IBM is down about 6% on Tuesday after the company reported a second quarter that missed the street’s modest sales expectations.
IBM has now reported 13 consecutive quarters of declining revenue.
IBM is going through a huge transition right now. It built itself into an IT juggernaut by selling high-end software, consulting services, computer servers and data center equipment to enterprises.
But enterprises are far less interested in buying (or leasing) all that stuff to be installed in their own data centres these days. They want to rent the whole kit and caboodle (software, hardware, data centres) from cloud computing providers hosted elsewhere. That also means they need less consulting services. So all of IBM’s biggest businesses are shrinking.
IBM is hurling itself as fast as it can at the areas where enterprises are spending more money including cloud computing, big data systems (also called analytics) and mobile applications. While IBM is growing these areas at a fast clip — 30% in constant currency, it said on Monday — they aren’t growing fast enough to make up for the slow implosion of its core businesses.
Analysts understand IBM’s situation and had modest expectations for revenue for the quarter. They wanted to see $US20.95 billion in revenue, down from $US24.36 billion in the year-ago quarter.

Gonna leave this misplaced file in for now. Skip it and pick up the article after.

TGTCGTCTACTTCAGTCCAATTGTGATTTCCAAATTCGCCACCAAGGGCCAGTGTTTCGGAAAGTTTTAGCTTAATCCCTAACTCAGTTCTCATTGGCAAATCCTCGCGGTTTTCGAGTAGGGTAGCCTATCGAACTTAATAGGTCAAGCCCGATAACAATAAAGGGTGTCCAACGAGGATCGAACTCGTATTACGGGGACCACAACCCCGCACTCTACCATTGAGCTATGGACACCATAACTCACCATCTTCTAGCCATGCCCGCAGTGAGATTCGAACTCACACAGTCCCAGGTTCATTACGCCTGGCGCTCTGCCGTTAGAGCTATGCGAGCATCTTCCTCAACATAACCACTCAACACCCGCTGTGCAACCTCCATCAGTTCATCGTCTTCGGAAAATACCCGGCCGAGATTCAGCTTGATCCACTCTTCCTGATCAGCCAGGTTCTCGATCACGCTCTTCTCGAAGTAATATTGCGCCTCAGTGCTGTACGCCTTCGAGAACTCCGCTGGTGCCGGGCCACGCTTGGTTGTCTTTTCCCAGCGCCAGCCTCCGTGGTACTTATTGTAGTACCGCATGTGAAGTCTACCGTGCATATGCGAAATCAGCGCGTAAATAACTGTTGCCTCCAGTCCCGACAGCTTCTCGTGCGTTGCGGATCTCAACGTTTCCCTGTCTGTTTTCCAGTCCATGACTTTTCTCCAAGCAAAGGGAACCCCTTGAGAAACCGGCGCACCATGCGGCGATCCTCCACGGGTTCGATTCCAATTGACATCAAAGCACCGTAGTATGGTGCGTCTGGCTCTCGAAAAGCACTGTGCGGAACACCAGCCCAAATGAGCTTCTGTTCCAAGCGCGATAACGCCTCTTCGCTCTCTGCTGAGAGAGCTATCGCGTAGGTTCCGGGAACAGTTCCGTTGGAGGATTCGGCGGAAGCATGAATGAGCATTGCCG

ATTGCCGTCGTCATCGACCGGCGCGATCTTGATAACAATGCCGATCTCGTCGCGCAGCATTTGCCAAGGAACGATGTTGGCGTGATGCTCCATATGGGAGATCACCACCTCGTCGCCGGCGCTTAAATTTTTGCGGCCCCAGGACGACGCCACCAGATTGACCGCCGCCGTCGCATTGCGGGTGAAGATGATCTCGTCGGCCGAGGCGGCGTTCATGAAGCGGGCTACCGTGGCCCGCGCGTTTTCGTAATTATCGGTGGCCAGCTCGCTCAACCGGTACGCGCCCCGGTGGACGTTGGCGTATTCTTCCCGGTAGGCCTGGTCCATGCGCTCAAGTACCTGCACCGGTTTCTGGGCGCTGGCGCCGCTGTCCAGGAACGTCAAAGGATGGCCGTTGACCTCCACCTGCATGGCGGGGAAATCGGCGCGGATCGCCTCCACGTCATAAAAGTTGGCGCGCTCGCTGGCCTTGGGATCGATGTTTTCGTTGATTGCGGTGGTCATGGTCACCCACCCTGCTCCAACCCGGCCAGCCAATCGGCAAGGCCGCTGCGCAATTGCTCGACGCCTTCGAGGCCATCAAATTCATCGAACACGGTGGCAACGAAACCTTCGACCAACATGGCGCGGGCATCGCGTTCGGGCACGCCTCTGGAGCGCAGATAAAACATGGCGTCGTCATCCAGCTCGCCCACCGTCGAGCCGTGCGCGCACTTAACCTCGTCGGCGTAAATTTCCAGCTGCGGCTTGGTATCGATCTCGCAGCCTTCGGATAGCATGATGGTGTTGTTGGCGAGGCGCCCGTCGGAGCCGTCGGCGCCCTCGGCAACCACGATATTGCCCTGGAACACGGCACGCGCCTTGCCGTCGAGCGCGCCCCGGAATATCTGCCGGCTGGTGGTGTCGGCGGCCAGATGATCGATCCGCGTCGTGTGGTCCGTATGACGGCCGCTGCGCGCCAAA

IBM reported a slight miss at $US20.8 billion, and blamed the miss on the foreign exchange rate and the impact of its agreement to hand over its chip manufacturing business to GlobalFoundries, which took effect July 1.
IBM did beat profit expectations, reporting $US3.84 versus the expected $US3.78 (which was
down from $US4.43 in the year-ago quarter).
But investors aren’t satisfied with better-than-expected earnings-per-share given that IBM is getting there with stock buybacks and expense control, including ongoing layoffs and use of “alternative labour models,” as CFO
Martin Schroeter described it.
Investors clearly want to see IBM meet or beat the modest revenue projections the street has been setting.
Credit Suisse analysts Kulbinder Garcha (who rates the stock “under-perform”) sums it up in a research note:
We see limited improvement in the underlying trends. We note that IBM software business has now declined for the past 12 months …
For Services we see shrinking industry-wide deal sizes causing revenue headwinds and margin pressures; (2) We believe the shift to the Cloud may ultimately be margin dilutive for IBM, even if it drives revenue for the company; (3) Restructuring less effective; (4) We see weak employee morale and statistics.
That sentiment was echoed in research notes by other analysts, such as Morgan Stanley’s Katy Huberty (stock rating: “equal-weight”):
No clear stabilisation in software and services. Constant currency software decline of -3% deteriorated slightly from 1Q as did services profits which fell -29% Y/Y. We view stabilisation/improvement in these businesses as key to proving IBM can cross the chasm to cloud.